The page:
SOLD SOLD (09/05) WW2 Era 1938-1940 Nazi German Red Cross (Deutsches Rotes Kreuz 'DRK') Man's Sawback Hewer, Marked 'Ges Geschutzt' & Scabbard With Leather Frog. ED 2381 - ED 2381
In the early years of the Third Reich, the German Branch of the Red Cross or Deutsches Rotes Kreuz (DRK) was the main social welfare organisation in times of hardship. In December 1939, Hitler conferred a new legal status on the Red Cross by recognising it as a national organisation with some independence from Geneva. With this new status, the German Red Cross expanded its size and remit within Germany. During WW2, the Red Cross became involved in both the home front and the International scene, tracing and monitoring prisoners of war. The DRK incorporated the omnipresent Eagle and swastika with the International Red Cross symbol in the design of their own distinctive insignia. The DRK Hewer was authorised for daily wear in February 1938. The Hewer was issued from the stores when required, no personal purchases were allowed. The Hewer was discontinued in 1940. This is an excellent original example of the DRK Man's Hewer. The white metal hilt is nickel plated & the Pommel has a flattened top. One side of the cross guard has a void oval mount. Under the oval mount the ricasso of the blade is marked 'Ges Geschutzt' (Quality Assurance / copyright mark). The reverse has the DRK insignia of an Eagle with a swastika on its breast and spread wings. At the Eagle’s feet is the International symbol of the Red Cross. The undamaged grips are made from chequered black bakelite. The 10 ½” fullered blade is fitted with original leather washer. The blade is 1 ½” wide with a saw back edge on the spine that was used for removing plaster casts and preparing splints. The tip of the blade is correctly squared off to conform to the Geneva Convention of medical staff not carrying offensive weapons. The Hewer measures 15 ¾” overall. The black steel scabbard has nickel plated chape, throat mount and frog bar. The scabbard has no dents and is fitted with original leather frog. The frog is impressed ‘H’ and what looks like an idistinct inspection mark (illustrated). All leather and stitching of the frog are intact. The price includes UK delivery. ED 2381

19th Century Beauvoir (Thiers France) ‘Blacksmith’s Pliers’ Trademark Spanish Navaja / Corsican Vendetta Form Folding Fighting / Utility Knife With Razor Sharp Scimitar Blade, Decorated Polished Horn / Bone & Brass Section Scales. Sn 21595 - 21595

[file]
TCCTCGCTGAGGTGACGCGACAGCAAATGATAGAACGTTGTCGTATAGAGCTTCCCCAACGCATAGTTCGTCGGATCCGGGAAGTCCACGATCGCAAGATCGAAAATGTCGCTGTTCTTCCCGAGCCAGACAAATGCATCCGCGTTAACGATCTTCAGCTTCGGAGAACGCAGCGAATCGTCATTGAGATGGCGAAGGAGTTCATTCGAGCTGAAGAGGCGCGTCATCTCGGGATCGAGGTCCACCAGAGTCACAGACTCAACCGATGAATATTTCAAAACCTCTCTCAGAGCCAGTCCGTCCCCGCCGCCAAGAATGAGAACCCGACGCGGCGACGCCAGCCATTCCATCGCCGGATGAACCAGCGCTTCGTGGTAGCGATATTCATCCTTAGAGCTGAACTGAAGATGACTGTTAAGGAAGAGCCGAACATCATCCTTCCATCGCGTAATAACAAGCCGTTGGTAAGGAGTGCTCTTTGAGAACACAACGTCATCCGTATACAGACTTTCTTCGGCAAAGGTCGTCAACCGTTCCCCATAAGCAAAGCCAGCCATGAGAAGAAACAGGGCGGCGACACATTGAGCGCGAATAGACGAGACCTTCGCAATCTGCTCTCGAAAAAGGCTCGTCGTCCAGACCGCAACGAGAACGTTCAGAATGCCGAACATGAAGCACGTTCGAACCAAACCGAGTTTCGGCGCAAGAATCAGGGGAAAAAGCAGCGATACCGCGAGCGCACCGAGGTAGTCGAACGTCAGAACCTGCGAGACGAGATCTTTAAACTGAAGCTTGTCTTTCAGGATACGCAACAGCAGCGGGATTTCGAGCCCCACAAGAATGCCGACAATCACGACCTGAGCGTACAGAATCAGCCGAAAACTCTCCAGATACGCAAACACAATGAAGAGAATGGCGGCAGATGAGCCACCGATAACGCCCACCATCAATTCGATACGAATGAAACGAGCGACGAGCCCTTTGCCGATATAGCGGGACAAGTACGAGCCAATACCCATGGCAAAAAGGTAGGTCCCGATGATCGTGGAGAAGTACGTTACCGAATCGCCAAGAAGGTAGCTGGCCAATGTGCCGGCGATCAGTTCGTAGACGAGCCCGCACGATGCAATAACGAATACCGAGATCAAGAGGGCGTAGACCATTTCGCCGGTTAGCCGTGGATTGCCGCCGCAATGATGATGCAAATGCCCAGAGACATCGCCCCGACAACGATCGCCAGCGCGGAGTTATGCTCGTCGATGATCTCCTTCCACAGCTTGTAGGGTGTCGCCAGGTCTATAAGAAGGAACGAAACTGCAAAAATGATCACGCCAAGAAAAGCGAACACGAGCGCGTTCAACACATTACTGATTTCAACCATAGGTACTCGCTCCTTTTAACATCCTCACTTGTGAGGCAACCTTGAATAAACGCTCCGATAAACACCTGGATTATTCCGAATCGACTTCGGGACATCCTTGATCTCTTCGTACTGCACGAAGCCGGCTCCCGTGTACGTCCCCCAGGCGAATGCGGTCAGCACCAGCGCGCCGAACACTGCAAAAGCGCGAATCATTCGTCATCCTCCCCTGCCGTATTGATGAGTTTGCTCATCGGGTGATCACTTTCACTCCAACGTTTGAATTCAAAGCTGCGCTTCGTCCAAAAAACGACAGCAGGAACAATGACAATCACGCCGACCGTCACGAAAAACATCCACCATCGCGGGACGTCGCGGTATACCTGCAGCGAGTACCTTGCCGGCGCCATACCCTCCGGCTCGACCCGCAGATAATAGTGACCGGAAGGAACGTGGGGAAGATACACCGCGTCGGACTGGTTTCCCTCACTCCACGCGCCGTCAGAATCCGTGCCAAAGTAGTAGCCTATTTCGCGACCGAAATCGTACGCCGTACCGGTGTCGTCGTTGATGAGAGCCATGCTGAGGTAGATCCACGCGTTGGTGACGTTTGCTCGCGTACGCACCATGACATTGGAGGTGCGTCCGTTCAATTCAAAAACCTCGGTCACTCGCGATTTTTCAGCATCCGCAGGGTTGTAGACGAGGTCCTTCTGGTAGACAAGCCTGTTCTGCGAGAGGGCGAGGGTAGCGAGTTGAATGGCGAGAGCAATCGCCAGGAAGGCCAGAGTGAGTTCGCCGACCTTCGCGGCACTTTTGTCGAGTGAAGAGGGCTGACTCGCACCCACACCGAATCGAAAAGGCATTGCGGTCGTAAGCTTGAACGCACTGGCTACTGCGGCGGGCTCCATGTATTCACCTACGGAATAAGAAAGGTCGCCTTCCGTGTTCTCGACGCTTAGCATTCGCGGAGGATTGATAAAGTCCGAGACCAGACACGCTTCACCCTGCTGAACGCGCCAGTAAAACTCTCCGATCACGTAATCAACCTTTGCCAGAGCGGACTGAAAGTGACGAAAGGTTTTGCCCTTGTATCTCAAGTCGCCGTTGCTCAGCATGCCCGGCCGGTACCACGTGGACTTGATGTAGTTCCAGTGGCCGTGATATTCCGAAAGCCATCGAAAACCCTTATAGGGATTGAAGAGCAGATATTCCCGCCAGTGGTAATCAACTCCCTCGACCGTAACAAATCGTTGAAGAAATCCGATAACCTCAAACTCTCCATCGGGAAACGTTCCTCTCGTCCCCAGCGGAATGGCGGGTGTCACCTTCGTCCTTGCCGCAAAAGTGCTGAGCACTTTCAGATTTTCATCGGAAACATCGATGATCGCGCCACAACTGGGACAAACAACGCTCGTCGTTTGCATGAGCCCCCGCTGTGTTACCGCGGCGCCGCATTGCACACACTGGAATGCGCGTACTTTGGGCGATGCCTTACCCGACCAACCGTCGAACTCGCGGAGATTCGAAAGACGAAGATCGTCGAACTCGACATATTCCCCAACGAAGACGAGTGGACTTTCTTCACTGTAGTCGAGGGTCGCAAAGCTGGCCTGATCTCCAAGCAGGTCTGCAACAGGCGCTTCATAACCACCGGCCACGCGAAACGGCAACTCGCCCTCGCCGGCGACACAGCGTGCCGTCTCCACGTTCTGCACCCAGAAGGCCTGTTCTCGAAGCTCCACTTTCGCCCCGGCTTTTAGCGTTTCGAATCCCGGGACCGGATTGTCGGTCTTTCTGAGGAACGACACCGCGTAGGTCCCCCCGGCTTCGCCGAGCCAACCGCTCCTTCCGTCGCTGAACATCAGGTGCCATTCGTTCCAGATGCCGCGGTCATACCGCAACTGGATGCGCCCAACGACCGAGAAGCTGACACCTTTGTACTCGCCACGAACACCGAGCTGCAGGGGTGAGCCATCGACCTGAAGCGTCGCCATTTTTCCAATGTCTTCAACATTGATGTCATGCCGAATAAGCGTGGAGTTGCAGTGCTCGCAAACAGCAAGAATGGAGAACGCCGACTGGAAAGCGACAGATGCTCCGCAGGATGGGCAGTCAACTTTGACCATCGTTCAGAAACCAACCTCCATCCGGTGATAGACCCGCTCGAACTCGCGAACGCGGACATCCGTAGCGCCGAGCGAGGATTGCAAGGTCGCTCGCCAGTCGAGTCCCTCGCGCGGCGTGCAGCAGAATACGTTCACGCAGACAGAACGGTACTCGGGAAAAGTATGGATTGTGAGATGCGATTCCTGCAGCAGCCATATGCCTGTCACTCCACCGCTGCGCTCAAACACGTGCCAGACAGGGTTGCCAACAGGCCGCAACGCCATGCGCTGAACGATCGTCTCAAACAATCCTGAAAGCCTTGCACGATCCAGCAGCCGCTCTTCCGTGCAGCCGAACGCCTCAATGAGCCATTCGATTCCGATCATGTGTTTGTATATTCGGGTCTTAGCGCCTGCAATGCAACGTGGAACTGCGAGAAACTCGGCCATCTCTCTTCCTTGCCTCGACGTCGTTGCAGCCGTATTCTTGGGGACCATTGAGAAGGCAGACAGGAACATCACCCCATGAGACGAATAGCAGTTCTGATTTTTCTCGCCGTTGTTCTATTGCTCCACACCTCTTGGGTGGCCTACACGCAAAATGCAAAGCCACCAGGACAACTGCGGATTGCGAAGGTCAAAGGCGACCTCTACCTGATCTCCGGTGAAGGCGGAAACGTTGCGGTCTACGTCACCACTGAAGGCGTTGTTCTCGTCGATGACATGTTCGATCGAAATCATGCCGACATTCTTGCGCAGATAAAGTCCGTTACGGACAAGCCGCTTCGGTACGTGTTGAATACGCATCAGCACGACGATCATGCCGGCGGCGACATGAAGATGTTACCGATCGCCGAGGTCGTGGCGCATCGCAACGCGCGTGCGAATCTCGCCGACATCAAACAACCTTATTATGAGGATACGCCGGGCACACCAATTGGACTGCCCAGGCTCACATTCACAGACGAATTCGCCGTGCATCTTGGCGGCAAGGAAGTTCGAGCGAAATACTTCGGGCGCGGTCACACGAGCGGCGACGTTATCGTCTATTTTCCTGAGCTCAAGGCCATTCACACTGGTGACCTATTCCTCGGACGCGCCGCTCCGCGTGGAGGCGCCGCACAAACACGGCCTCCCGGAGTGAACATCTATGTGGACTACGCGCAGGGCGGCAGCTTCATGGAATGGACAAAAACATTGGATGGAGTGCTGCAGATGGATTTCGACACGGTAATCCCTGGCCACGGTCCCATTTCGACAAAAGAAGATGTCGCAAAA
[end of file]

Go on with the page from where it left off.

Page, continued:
Vendetta knives were used by assassins and families in French Corsica involved in Vendettas that often led to bloodshed. The Navaja is a traditional Spanish folding-blade fighting and utility knife. One of the oldest folding knife patterns still in production, the first true Navajas originated in the Andalusian region of southern Spain. In Spain, the term navaja is often used to generally describe all folding-blade knives. In Spain the navaja epitomized the concept of a defensive knife to be carried at all times on the person. The design is thought to have been first adopted by the working classes - mule drivers, teamsters, artisans, and sailors as well as by the majos, the "gentlemen of the lower class" of Andalusia. Its association with barateros, pícaros, jácaros and rufos (gamblers, rogues, ruffians, and thugs) comes from its frequent use as a weapon of the underworld, where it was often used to enforce the collection of gambling debts or to rob innocent victims. This French made folding knife has the form and characteristics of both Spanish Navaja and Corsican Vendetta knives made in the 19th Century. The flamboyant razor sharp steel blade in Navaja scimitar form is 5 ½” in length and tapers to a pin sharp point. It has light staining consistent with age. The blade has the makers name ‘Beauvoir’ (a 19th century cutler based in Thiers France) together with his ‘Blacksmith’s Pliers’ Trademark. The knife measures 12” overall length when open. The blade has rubbing and staining consistent with age but no damage. The knife has Polished Horn, Bone & Brass Section Scales secured by pins. The lower sections of polished bone have naïve hand applied ink decoration as found on both French Corsican Vendettas and Navajas (illustrated, one side very faint) and one polished horn section is mounted with a small white metal shield with etched flower device. The top brass bolster sections have scalloped decoration. The elongated ‘3 ball shape’ lower brass bolsters are fitted with a small brass lanyard ring which has a piece of old string tied to it. The price includes UK delivery. Sn 21595 (folding knives draw office)

**QUALITY MAKER**Post 1911 George V Or George VI Era Joseph Rodgers & Sons 6 Norfolk Street Sheffield Spear Point Bowie Knife With Stippled Polished Horn Scales & Scabbard. Sn 21626 - 21626